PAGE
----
Wednesday, April 25, 2012

Piano Trios Con Brio (Part 1)

As the great critic Whitney Balliett once posited, jazz is the "sound of surprise" - in the case of "La Tendresse" the new CD from pianist Spike Wilner (PosiTone), the sense of surprise comes from Wilner's approach to the standards that comprise 2/3rds of the program.  Aided and abetted by Hartford native Dezron Douglas (bass) and Joey Saylor (drums), the pianist creates a delightful program.  After listening to his solo take on Harold Arlen's "If I Only Had a Brain", I jotted down the name of Jaki Byard on my pad.  Wilner's lively left hand and delicate phrasing as well as his trilling manner is ever-so-fine. Scott Joplin's "Solace" does not stray far from its New Orleans roots, quite reminiscent of bravado piano work of "Jelly Roll" Morton.  The rhythm section sounds a touch formal until you pay closer attention to Douglas's melodic lines and Saylor's light and, yes, lilting drum work.  Wilner's piano lines shimmer on the Trio's reading of Duke Ellington's "Le Sucrier Velours" (from "The Queen's Suite.") He displays an active left hand throughout the program and that frees up the bassist to play counter melodies.  His take on Thelonious Monk's "Crepuscule With Nellie"commences as a solo piano piece with Wilner concentrating on the melody, then drops into a slow blues shuffle after the rhythm section enters (Saylor is a real spark-plug on this track), coming back to the original melody for a playful close. 

Besides "If I Only Had A Brain", there are several other solo piano pieces and each is as impressive as the other.  The Wilner original "Lullaby of the Leaves" is a blues worthy of James P. Johnson, melodic not strident. Wilner's take on "I'm So Glad We Had This Time Together" (composed by Joe Hamilton for his wife Carol Burnett's television show) shows a wistful side, staying close to the melody and not forcing a steady rhythm on top of the sweet melody.

The title track that opened the program on a hard-driving, mainstream, romp (actually going a bit "outside" for a few moments), is a somewhat misleading introduction  to the CD.  It;s the most "modern" sounding music the band plays (that's not a criticism; it's an intense piece, at times, played at a level the rest of the songs do not approach.)  Yet, by the time you reach the last track, appropriately titled "Happy Ending", a rip-roaring finish with solos by all 3 musicians, one should be be quite pleased with this musical journey. Spike Wilner's music goes in multiple directions and it really is a fun journey, one worth repeating many times.  To find out more about Spike Wilner, click here - it will take you to his page on the Smalls Jazz Club website.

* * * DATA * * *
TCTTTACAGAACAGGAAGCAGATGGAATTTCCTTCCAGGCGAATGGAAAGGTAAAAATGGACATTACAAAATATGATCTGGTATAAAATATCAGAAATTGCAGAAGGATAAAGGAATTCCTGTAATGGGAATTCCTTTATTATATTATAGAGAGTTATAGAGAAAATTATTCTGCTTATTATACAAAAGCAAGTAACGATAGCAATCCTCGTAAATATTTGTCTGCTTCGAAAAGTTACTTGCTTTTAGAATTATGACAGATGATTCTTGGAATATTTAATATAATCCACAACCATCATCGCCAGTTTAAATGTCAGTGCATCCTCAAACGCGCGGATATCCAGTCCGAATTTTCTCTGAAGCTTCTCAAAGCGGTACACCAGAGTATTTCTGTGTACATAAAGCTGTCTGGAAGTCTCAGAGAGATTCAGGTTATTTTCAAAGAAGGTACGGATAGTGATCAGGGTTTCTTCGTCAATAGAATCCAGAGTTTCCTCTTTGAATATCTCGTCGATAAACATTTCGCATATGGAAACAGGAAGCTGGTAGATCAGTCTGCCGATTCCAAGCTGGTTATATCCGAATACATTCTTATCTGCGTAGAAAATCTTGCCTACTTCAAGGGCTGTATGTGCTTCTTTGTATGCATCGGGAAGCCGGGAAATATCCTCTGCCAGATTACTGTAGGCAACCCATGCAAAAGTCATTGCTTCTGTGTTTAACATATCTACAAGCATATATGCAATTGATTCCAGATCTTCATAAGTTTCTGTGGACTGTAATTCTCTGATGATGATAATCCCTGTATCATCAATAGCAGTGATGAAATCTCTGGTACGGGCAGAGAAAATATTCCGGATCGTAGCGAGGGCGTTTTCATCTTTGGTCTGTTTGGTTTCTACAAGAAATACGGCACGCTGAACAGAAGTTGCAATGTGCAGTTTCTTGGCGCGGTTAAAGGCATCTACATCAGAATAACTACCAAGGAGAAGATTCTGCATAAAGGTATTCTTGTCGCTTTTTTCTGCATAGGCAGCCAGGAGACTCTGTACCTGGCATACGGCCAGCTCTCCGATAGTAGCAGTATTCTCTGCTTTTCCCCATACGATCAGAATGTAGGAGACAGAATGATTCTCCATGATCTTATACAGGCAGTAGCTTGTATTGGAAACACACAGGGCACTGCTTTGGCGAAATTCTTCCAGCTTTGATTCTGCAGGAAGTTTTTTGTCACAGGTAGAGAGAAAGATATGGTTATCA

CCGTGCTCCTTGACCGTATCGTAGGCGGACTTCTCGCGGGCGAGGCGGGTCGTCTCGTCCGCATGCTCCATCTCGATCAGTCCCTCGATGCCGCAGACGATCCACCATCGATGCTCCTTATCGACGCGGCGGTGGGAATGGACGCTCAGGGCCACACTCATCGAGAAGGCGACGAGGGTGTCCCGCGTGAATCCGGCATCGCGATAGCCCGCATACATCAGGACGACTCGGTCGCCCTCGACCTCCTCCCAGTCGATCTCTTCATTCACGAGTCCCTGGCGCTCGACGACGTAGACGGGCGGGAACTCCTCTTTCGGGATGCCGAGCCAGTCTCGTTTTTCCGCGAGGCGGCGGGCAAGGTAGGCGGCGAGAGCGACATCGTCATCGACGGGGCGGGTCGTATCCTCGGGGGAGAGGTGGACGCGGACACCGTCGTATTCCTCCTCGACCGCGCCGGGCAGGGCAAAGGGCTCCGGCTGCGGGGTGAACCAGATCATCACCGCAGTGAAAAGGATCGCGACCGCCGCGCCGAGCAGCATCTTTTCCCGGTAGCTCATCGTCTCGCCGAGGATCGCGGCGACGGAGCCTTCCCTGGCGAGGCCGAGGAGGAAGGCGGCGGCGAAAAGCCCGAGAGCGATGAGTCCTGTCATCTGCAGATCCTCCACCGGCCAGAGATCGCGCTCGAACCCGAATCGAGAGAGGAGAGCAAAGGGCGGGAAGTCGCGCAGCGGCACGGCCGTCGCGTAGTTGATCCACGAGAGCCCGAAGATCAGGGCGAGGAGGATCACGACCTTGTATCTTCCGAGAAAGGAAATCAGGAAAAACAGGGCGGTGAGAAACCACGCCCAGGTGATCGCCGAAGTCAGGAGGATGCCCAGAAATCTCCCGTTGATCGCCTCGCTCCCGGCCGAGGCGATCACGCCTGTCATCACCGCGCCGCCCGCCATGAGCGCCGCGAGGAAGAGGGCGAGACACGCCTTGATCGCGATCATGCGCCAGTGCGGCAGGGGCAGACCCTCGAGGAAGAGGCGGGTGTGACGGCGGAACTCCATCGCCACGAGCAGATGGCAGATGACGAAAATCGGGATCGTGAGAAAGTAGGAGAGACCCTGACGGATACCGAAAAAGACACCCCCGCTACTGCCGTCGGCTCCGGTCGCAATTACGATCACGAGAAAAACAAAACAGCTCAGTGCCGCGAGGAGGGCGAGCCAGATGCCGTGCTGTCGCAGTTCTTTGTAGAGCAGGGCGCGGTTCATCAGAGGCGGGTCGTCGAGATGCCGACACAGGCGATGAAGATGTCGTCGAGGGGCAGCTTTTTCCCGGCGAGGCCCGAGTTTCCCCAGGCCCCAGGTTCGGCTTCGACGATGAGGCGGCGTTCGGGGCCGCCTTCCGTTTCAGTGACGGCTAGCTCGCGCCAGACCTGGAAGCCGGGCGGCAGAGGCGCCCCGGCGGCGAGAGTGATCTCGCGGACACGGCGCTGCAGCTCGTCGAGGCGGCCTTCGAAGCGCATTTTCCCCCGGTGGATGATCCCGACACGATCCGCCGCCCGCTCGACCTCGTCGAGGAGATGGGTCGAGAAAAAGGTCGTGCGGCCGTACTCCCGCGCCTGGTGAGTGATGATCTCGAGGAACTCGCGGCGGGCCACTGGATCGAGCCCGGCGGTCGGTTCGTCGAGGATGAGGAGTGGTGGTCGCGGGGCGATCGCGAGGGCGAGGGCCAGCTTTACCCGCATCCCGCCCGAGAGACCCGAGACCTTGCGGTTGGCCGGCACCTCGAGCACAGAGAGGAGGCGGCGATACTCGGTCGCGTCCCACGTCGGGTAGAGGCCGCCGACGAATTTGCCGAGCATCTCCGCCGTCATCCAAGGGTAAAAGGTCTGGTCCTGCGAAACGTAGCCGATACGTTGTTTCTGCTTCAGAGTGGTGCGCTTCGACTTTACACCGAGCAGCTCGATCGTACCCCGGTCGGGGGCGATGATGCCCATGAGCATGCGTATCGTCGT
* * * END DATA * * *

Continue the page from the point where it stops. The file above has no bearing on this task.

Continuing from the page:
Here is a taste of this delightful CD, courtesy of PosiTone and IODA Promonet:
Happy Ending (mp3)

Listening to Rudresh Mahanthappa talking with Josh Jackson on the April 17th edition of "The Checkout" ( do listen here), a lightbulb went off in the (fairly) dim recesses of my brain.  The alto saxophonist talked about the influence of "prog-rock" in the jazz of the 21st Century.

Moving on to "The Calling" (Palmetto Records), the fine new release (his second as a leader) from pianist/composer Romain Collin, I hear the influence of groups such as Radiohead, Rush, and other progressive bands on the rhythms created by drummer Kendrick Scott and certain chordal patterns of the pianist.  Long melodic passages, shorter tracks without solos, the interaction of Collin with Scott and bassist Luques Curtis (like Dezron Douglas, a native of Hartford, CT) is more comparable to the model of The Bad Plus and the Brad Mehldau Trio than to the music of Bill Evans or, for that fact, McCoy Tyner. Collin has a melodic streak a mile wide and his use of "programmed" sounds feels natural, not forced.  The sonic textures behind the rippling piano solo on "Greyshot" (created by guest Adrian Daurov, cello) are haunting and cinematic. Not that this music is all "sturm und drang" -  try the tricky rhythms of "Pennywise The Clown".  Yes, this is danceable, playful, music and the interaction of Collin and Scott is priceless (don't forget to pay attention to Curtis's solid contributions beneath his cohorts.) For me, Kendrick Scott is the perfect drummer for this music because he never settles for the tried-and-true.  His percussive playfulness on the opening of "Airborne" gives the music its wings while his actions during the varying dynamic settings the pianist creates illustrate that he is a drummer who listens yet is proactive (not reactive.) Listen to him drive "Runner's High", pushing the pianist and bassist without cluttering the sound, creating billows of cymbal splashes - the intensity in this music is incredible, especially since, much of the time, it's not played at a high volume.

The CD closes with "One Last Try", a solo piece with the air of nocturne composed by Claude Debussy.  Collin concentrates on the melody, never relying on excessive technical garnishes or overplaying. The music is emotionally satisfying and honest.  There are other tracks that display a classical influence, an influence that is not heavy-handed or artificial. 

Romain Collin, a native of France and graduate of the Berklee School of Music as well as the Thelonious Monk Institute, has created quite a fine program with "The Calling." Thanks to Kendrick Scott and Luques Curtis for helping to give his music wings, for pushing the pianist forward and framing his melodies in a manner that feels fresh and without cliche.  Kudos also go to producer Matt Pierson who provided Collin with the freedom and guidance to cultivate his music.  To learn more about the pianist, go to Also, check him out in conversation with Jason Crane - click on the link at the top right of this post or go to   Finally, to hear the CD, go to

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